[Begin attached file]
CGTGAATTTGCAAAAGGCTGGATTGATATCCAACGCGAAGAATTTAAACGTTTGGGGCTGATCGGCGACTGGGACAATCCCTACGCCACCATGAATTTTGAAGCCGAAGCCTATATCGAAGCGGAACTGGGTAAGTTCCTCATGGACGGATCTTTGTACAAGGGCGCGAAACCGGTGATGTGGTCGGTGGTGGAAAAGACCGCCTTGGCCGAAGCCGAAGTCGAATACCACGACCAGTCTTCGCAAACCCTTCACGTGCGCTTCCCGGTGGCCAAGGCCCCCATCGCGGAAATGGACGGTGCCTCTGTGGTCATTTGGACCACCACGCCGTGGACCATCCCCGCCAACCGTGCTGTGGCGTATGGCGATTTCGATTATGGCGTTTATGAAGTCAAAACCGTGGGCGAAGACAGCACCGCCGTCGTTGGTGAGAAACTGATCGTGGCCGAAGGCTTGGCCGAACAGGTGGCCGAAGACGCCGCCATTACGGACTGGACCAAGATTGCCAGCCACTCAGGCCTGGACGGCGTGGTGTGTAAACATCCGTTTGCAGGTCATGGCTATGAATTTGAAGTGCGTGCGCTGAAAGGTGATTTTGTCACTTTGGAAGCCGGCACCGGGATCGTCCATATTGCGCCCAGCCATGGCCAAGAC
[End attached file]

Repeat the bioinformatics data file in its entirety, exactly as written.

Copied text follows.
CGTGAATTTGCAAAAGGCTGGATTGATATCCAACGCGAAGAATTTAAACGTTTGGGGCTGATCGGCGACTGGGACAATCCCTACGCCACCATGAATTTTGAAGCCGAAGCCTATATCGAAGCGGAACTGGGTAAGTTCCTCATGGACGGATCTTTGTACAAGGGCGCGAAACCGGTGATGTGGTCGGTGGTGGAAAAGACCGCCTTGGCCGAAGCCGAAGTCGAATACCACGACCAGTCTTCGCAAACCCTTCACGTGCGCTTCCCGGTGGCCAAGGCCCCCATCGCGGAAATGGACGGTGCCTCTGTGGTCATTTGGACCACCACGCCGTGGACCATCCCCGCCAACCGTGCTGTGGCGTATGGCGATTTCGATTATGGCGTTTATGAAGTCAAAACCGTGGGCGAAGACAGCACCGCCGTCGTTGGTGAGAAACTGATCGTGGCCGAAGGCTTGGCCGAACAGGTGGCCGAAGACGCCGCCATTACGGACTGGACCAAGATTGCCAGCCACTCAGGCCTGGACGGCGTGGTGTGTAAACATCCGTTTGCAGGTCATGGCTATGAATTTGAAGTGCGTGCGCTGAAAGGTGATTTTGTCACTTTGGAAGCCGGCACCGGGATCGTCCATATTGCGCCCAGCCATGGCCAAGAC